CUP SCORE 88.50 (SCA cup protocol)
Tangerine / Sugar Cane / Cola / Butterscotch / Grape
suggested for espresso and filter
We roast to order all coffees on Wednesday and Saturday, dispatching on next working day. Cut-off time is 8am UTC+1
THE STORY BEHIND
In 1961, Colombia’s Coffee Research Institute, CENICAFE, began research and field trials with Hibrido de Timor. By 1968, the same organization was combining Timor hybrid with the popular Caturra cultivar, a program that was to continue in even fuller force throughout the 1970s. In 1982, CENICAFE released the Colombia cultivar, a product of five generations of breeding and backcrossing in the Catimor line in order to marry disease resistance with good cup quality and productivity.
Research continued throughout the 1980s and 90s and, even, accelerated in the race to discover a truly resistant strain that didn’t sacrifice flavour. In 2002, CENICAFE introduced the Tabi cultivar: a variety obtained by crossing Typica, Bourbon and Timor Hybrid. One of the most important attributes is its resistance to coffee leaf rust, but it also displays the good cup quality characteristics of its Bourbon and Typica parents.
Tabi is morphologically very similar to Bourbon and Typica, being tall with long branches; however, its fruits and seeds are slightly larger. It can be grown in high density (up to up to 3,000 trees per hectare) and adapts well to high altitudes.
The name Tabi means “good” in the Guambiano (a native Colombian tribe) dialect.
THE FERMENTATION PROCESS
Washed coffees focus solely on the bean. They let you taste you what’s on the inside, not the outside. Washed coffees depend almost 100% on the bean having absorbed enough natural sugars and nutrients during its growing cycle. This means the varietal, soil, weather, ripeness, fermentation, washing, and drying are absolutely key.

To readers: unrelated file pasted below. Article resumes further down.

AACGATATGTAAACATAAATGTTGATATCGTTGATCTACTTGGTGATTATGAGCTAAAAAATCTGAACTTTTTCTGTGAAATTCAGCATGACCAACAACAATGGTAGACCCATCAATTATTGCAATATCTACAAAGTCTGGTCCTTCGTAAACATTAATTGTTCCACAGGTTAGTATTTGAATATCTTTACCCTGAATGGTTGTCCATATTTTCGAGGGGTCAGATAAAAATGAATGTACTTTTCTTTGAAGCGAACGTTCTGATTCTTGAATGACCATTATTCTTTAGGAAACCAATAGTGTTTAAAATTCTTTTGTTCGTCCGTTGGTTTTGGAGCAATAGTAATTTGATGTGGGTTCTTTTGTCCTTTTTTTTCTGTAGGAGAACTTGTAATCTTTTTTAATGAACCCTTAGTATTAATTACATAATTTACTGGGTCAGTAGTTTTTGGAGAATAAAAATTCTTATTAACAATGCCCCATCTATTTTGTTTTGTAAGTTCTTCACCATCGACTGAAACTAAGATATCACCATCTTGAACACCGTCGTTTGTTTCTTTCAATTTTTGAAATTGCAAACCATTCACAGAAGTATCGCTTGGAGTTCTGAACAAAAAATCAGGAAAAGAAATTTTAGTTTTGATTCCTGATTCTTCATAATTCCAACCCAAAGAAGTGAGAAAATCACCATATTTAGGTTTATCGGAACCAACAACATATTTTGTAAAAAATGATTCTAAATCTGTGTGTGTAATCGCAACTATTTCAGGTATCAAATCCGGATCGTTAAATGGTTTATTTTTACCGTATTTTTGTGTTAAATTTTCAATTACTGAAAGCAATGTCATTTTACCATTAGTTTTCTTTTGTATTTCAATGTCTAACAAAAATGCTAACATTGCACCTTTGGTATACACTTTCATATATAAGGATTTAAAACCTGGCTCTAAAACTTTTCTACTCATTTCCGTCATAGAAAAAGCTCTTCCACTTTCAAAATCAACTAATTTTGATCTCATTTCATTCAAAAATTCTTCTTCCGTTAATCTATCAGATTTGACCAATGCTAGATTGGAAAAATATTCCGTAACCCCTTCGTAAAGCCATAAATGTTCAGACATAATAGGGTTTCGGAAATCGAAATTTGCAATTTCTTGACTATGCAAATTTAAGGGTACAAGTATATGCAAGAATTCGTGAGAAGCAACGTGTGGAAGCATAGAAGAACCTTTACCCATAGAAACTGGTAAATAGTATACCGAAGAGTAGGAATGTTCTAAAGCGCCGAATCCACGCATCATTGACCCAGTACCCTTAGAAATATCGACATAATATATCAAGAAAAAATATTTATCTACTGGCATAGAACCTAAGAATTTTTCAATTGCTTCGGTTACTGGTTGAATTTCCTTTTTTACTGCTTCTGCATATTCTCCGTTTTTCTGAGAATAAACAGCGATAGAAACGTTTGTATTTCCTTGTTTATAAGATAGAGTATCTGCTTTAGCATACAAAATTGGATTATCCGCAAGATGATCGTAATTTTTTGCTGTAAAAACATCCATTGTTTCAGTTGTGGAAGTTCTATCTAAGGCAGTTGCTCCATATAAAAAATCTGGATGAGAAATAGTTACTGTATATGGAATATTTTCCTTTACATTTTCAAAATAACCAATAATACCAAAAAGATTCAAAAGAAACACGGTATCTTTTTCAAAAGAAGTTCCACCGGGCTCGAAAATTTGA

Washed coffees reflect both the science of growing the perfect coffee bean and the fact that farmers are an integral part of crafting the taste of a coffee bean. When looking at washed coffees, it becomes apparent that the country of origin and environmental conditions play a vital role in adding to the flavour.
During wet processing, the pulp (i.e.the exocarp and a part of the mesocarp) is removed mechanically. The remaining mesocarp, called mucilage, sticks to the parchment and is also removed before drying. During this process, the sugars present in the mucilage are removed through natural fermentation or mechanical scrubbing. Mucilage is insoluble in water and clings to parchment too strongly to be removed by simple washing. Mucilage can be removed by fermentation followed by washing or by strong friction in machines called mucilage removers. Fermentation can be done by stacking the coffee outside or placing them under water and allowing nature to take its course. After the sugars are removed, the beans then can be taken through a secondary washing to remove any additional debris, or taken immediately to the beds for drying.